Plotting out the events as a time-series chart can also be helpful to see trends. For instance, in our clusters, we have cluster autoscaler enabled. In the development cluster, as the workloads live for only minutes, there can be some scheduling problems due to the lack of capacity. If we plot pod creation and schedule fails on the same graph, we see that they are correlated and there is a weekly trend as the devs start working.

Timeseries view for over a week for finding out Pod Creation counts and Schedule Fails in the development cluster

After you have an idea of what types of events are thrown and decide which are important, you can try creating alerts or Slack notifications. For instance, a Warning event on the kube-system namespace can create an alert in Opsgenie so that you are aware of the problems in the critical components. Our tool also fetches the labels on the involved object, so if your objects have owner information in their labels, you can directly notify them via Slack. The configuration of our tool allows creating a routing tree for filtering the events to be received in multiple outputs. With a single configuration and running instance, you can direct the events for both dumping and alerting purposes. The configuration language is slightly inspired by the Prometheus Alert manager.

The first part of the configuration is about routing the events. An example configuration is as follows:

  # Main route
    # This route allows dumping all events because it has no fields to match and no drop rules.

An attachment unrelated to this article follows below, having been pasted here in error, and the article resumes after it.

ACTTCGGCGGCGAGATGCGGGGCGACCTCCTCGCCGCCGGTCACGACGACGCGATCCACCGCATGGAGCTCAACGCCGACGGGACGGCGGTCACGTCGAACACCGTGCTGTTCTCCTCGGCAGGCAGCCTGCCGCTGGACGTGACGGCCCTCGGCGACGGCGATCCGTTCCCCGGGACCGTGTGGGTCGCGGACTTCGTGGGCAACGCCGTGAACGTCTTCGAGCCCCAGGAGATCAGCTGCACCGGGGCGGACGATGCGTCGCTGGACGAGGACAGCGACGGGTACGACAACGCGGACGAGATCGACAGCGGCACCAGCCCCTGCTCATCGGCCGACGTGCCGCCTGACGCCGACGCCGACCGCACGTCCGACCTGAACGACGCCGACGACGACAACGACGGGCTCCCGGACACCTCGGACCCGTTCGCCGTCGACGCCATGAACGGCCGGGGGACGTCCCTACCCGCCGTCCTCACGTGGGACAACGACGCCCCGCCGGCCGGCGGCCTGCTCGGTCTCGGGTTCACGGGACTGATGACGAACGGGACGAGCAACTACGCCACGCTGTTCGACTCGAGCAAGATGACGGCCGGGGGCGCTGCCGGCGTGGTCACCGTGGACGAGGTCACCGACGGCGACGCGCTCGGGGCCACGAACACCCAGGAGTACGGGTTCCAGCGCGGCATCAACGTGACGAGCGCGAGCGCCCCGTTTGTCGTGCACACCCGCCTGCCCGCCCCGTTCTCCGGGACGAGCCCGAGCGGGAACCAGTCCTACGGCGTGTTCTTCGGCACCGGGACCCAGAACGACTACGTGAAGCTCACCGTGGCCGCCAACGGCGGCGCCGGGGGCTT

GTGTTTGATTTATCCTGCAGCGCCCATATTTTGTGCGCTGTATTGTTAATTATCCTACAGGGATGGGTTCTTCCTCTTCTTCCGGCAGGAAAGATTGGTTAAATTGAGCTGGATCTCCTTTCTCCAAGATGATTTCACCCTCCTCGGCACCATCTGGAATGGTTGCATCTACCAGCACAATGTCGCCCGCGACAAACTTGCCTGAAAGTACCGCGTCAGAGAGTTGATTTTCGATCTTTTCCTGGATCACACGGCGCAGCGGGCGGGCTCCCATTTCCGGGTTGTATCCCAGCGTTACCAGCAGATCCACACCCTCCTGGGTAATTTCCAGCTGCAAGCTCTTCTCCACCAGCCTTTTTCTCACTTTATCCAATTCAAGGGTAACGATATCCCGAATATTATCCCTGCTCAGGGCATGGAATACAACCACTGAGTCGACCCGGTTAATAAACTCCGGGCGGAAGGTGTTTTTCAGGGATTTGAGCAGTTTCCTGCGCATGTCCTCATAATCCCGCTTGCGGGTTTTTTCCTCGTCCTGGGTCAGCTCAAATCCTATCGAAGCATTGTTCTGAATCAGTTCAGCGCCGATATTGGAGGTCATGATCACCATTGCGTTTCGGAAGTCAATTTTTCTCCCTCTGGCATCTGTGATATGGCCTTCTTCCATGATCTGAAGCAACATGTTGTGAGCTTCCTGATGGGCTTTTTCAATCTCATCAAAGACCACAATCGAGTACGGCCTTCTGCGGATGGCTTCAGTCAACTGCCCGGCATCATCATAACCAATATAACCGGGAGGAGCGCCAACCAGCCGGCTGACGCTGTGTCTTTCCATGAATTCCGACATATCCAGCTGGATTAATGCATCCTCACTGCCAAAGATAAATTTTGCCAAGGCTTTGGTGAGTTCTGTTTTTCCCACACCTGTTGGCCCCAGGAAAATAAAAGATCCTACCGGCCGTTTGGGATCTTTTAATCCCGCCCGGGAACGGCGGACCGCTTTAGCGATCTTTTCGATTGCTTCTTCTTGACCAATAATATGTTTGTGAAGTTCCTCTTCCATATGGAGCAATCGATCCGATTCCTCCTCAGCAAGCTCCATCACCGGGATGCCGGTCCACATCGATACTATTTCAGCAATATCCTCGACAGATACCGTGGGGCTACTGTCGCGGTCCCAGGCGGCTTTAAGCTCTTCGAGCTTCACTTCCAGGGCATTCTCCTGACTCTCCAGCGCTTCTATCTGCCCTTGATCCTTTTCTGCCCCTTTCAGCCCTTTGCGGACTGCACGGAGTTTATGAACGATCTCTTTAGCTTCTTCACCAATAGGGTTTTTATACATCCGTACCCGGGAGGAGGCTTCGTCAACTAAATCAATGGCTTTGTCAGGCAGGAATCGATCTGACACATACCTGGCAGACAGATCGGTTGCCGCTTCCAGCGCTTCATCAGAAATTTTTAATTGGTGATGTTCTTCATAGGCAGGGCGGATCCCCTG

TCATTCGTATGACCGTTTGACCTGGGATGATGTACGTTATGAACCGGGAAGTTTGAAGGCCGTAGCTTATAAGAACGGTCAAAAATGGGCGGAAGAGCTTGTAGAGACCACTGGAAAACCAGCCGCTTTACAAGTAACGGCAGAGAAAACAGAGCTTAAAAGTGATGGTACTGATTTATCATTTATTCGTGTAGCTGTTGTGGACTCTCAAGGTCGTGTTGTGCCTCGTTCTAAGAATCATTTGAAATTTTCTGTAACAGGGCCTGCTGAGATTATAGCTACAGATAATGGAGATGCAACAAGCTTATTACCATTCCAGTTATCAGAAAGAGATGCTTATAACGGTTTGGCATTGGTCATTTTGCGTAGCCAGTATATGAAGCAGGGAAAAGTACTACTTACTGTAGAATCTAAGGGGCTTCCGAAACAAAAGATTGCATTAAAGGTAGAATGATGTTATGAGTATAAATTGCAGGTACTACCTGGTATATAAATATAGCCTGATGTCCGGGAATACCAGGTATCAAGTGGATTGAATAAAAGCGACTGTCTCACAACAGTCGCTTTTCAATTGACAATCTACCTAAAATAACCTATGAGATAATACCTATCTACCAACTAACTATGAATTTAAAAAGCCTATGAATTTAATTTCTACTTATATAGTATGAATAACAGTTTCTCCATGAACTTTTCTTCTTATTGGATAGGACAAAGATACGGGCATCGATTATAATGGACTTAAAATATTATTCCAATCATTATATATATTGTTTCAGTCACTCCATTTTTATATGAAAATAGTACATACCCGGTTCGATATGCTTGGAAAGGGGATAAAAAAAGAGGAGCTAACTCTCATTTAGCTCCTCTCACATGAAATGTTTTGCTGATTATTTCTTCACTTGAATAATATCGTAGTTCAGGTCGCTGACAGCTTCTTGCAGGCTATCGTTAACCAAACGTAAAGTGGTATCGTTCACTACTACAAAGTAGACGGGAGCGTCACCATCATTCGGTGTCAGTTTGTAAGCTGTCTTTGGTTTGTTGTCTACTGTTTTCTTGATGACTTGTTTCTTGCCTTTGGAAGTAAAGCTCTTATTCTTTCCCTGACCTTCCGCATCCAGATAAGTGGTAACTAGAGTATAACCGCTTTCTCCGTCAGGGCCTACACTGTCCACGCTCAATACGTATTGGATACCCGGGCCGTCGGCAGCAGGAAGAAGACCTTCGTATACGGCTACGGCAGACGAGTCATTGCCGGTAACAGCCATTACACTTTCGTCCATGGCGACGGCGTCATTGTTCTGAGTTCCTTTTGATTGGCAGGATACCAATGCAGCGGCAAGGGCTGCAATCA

- match:
      - receiver: dump
    # This starts another route, drops all the events in *test* namespaces and Normal events 
    # for capturing critical events 
    - drop:
      - namespace: "*test*"
      - type: "Normal"
      - receiver: "critical-events-queue"
    # This a final route for user messages
    - match:
        kind: "Pod|Deployment|ReplicaSet"
          version: "dev"    
        receiver: "slack"    

After creating your routing tree, you should also define the receivers. Each receiver has a name and can be configured with a different kind of integration. Currently, the tool supports Elasticsearch, Opsgenie, Webhooks, Slack and AWS SNS, SQS, Kinesis, with more to come in the following days. Output configurations also allow payload customization with Go templating. This allows integrating with external systems that require data to be in a certain format and saves the user from writing additional code.

An example output is configured as follows:

  - name: "alerts"
      apiKey: xxx
      priority: "P3"
      message: "Event {{ .Reason }} for {{ .InvolvedObject.Namespace }}/{{ .InvolvedObject.Name }} on K8s cluster"
      alias: "{{ .UID }}"
      description: "<pre>{{ toPrettyJson . }}</pre>"
        - "event"
        - "{{ .Reason }}"
        - "{{ .InvolvedObject.Kind }}"
        - "{{ .InvolvedObject.Name }}"

If you would like to test the tool, you should head out to the GitHub repository and see the section on deployment. The tool is configured via ConfigMap and runs as a single pod Deployment in Kubernetes. We would also love contributions from you and please have a look at the open issues for a starting point. We hope this tool can give you more observability on your Kubernetes clusters and you can create useful alerts to reduce the incidents and response time!

We have more projects to open source soon, the biggest being our alternative Kubernetes Dashboard!